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Serena Williams Exits Wimbledon within the First Round, Again


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WIMBLEDON, England — It was the twenty first time that Serena Williams has played Wimbledon. It was Harmony Tan’s first time, but Tan will probably be the player heading to the second round on the All England Club.

Tan, a Frenchwoman ranked a hundred and fifteenth who’s little-known even in her country, defeated Williams, the best women’s tennis champion of her era, 7-5, 1-6, 7-6 (10-7). Williams had not played a singles match on tour since retiring in the primary round of last yr’s Wimbledon in tears with a hamstring injury, but she got to play loads of tennis on Tuesday evening on the Centre Court where she had won seven Wimbledon singles titles. Her grueling duel with Tan was a stylistic contrast that lasted 3 hours and 11 minutes. What was missing for Williams was the upbeat, reaffirming finish, and he or she didn’t hesitate when asked if she was OK with this being her final Wimbledon memory if that was the way in which it turned out.

“Obviously not. You recognize me. Definitely not,” Williams, 40, said. “But today I gave all I could do, , today. Possibly tomorrow I could have gave more. Possibly every week ago I could have gave more. But today was what I could do. In some unspecified time in the future you may have to give you the chance to be OK with that. And that’s all I can do. I can’t change time or anything.”

She did achieve changing the momentum on Tuesday in a match that was played under open skies for the primary set after which under cover the remaining of the way in which after the roof was closed to offer the stadium lighting vital to proceed. Williams dominated the second set but Tan fought back within the third while Williams’s level and energy dipped even when her fighting spirit didn’t.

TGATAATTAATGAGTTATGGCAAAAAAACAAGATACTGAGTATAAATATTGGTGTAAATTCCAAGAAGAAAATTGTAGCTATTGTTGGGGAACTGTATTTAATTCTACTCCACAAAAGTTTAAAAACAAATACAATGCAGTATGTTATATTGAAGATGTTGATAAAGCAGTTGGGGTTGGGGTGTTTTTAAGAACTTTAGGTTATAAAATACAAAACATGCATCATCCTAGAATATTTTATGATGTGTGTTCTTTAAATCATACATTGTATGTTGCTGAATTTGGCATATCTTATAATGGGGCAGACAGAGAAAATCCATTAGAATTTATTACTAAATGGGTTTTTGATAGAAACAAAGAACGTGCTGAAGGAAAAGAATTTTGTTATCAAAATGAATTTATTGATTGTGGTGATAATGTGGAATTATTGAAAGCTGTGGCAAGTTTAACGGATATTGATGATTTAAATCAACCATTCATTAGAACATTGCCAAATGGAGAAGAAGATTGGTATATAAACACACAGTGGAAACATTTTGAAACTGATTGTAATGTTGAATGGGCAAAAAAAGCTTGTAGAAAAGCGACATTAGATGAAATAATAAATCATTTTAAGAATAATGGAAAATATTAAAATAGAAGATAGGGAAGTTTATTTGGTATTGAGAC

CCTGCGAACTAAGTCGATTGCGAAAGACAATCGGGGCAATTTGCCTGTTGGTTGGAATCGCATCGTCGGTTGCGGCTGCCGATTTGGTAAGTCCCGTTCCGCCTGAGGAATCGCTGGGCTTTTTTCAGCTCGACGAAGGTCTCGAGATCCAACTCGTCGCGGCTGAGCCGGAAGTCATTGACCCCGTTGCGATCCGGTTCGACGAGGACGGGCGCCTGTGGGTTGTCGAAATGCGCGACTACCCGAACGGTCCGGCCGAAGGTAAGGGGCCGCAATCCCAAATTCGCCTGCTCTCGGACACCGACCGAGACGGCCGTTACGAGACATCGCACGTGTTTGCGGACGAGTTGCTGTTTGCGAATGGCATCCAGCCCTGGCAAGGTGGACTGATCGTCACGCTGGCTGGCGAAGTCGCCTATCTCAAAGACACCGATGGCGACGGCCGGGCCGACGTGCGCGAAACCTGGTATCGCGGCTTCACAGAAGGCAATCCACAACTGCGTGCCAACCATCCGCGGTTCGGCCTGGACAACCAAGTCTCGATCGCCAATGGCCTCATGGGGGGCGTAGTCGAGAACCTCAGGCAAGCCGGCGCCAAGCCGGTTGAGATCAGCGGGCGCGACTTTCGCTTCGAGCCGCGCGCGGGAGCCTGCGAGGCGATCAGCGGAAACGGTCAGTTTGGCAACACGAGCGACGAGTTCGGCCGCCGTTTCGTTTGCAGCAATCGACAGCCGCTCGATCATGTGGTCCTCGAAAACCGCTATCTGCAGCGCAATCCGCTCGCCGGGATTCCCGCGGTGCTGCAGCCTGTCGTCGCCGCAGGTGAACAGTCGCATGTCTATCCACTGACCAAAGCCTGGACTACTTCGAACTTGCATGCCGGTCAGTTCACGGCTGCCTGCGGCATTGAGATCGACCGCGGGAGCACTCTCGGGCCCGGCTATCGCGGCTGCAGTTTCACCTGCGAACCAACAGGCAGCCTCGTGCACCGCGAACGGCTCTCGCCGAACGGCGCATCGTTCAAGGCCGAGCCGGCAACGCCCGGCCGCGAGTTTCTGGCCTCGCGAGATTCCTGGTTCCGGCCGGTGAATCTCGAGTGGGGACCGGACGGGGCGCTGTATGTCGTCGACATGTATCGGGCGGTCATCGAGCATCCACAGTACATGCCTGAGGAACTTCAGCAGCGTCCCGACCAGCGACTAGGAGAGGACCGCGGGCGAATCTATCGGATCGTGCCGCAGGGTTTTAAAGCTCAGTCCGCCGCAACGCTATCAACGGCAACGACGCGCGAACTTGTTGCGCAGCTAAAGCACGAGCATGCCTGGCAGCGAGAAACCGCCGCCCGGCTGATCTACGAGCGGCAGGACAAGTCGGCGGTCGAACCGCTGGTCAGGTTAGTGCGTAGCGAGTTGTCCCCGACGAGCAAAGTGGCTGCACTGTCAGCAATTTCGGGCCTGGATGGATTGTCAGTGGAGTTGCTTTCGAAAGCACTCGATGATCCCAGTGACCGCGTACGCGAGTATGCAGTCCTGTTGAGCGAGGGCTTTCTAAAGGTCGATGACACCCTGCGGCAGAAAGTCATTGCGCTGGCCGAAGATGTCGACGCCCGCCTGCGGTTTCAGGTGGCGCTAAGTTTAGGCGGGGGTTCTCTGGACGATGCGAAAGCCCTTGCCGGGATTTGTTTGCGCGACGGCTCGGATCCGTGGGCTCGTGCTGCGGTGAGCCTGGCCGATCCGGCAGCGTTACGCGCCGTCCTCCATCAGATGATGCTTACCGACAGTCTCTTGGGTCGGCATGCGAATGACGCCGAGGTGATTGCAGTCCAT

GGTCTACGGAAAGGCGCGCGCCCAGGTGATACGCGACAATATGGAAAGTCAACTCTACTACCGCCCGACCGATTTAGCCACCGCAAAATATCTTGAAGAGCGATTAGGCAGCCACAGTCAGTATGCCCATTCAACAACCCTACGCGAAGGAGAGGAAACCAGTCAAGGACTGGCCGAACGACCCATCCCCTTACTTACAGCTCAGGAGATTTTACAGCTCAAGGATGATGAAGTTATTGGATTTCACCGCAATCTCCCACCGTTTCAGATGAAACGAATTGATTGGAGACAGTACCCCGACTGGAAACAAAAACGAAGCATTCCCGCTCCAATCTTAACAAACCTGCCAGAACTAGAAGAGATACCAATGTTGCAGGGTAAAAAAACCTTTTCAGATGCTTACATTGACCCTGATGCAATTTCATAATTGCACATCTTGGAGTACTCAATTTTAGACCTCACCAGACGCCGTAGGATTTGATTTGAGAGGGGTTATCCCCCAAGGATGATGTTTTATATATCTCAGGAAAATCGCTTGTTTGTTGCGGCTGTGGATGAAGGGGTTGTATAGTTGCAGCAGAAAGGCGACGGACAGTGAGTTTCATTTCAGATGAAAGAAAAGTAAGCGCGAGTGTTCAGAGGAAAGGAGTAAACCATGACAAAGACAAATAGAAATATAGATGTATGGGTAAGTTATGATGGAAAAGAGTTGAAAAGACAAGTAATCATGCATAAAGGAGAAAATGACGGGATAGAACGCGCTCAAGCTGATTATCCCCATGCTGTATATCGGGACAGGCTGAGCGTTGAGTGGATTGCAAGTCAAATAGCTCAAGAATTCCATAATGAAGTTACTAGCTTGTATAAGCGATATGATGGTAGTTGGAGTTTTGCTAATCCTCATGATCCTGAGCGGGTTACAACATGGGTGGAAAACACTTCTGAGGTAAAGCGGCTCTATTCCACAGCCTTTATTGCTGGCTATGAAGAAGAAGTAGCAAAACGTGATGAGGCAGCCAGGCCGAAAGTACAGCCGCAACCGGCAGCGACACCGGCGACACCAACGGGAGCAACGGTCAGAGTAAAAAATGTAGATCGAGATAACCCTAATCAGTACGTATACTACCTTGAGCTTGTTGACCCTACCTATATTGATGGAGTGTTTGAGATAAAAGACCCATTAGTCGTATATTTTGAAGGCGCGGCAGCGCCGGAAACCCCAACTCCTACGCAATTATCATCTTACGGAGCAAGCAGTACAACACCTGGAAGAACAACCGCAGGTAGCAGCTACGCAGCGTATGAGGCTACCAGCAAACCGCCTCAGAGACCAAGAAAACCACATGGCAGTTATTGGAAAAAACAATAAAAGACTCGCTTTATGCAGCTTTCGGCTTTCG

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Though she saved a match point on her serve late within the final set and jumped out to a 4-0 lead within the super tiebreaker, which is latest at Wimbledon this yr, she couldn’t hold on, missing too many crucial shots, including a forehand into the web on Tan’s second match point.

“I believe physically I did pretty good,” Williams said. “I believe the last couple points, I used to be really suffering there, but I feel like in only those key points, winning a few of those points, is all the time something mentally that you may have to have, that you just type of need. I did pretty good on perhaps one or two of them, but obviously not enough.”

Tan’s clear-thinking poise under big-match pressure was remarkable for a player with so little experience and who was making her first appearance on Centre Court. But she said she needed to struggle inside herself to imagine that she really could defeat Williams.

“After I saw the draw I used to be really scared, since it’s Serena,” said Tan, 24. “She’s a legend, and yeah, I used to be like, ‘Oh my God, how can I play?’ If I can win one or two games, it was really good for me.”

She won two sets as an alternative, turning what might have been a feel-good story for Williams right into a narrow defeat that may repose the query of how rather more skilled tennis Williams intends to play. She is going to turn 41 in September, and her quest for a record-tying twenty fourth Grand Slam singles title seems increasingly far-fetched. A longtime No. 1, she is now ranked 1,204th and can soon don’t have any rating in any respect. But she provided no definitive answer as to if this was her final Wimbledon appearance.

“That’s a matter I can’t answer,” she said. “I don’t know. Who knows where I’ll pop up?”

But no less than she will leave the All England Club with a less painful memory than what she took from last yr’s Wimbledon, when she tore a hamstring after slipping in the primary set of her first-round match with Aliaksandra Sasnovich, hobbling off Centre Court in great distress. She didn’t play competitively again until last week when she returned to play doubles in Eastbourne, England, with Ons Jabeur. Tuesday’s match against Tan was Williams’s first singles match in a yr, and to her credit, she scrapped and hustled through the peaks and valleys.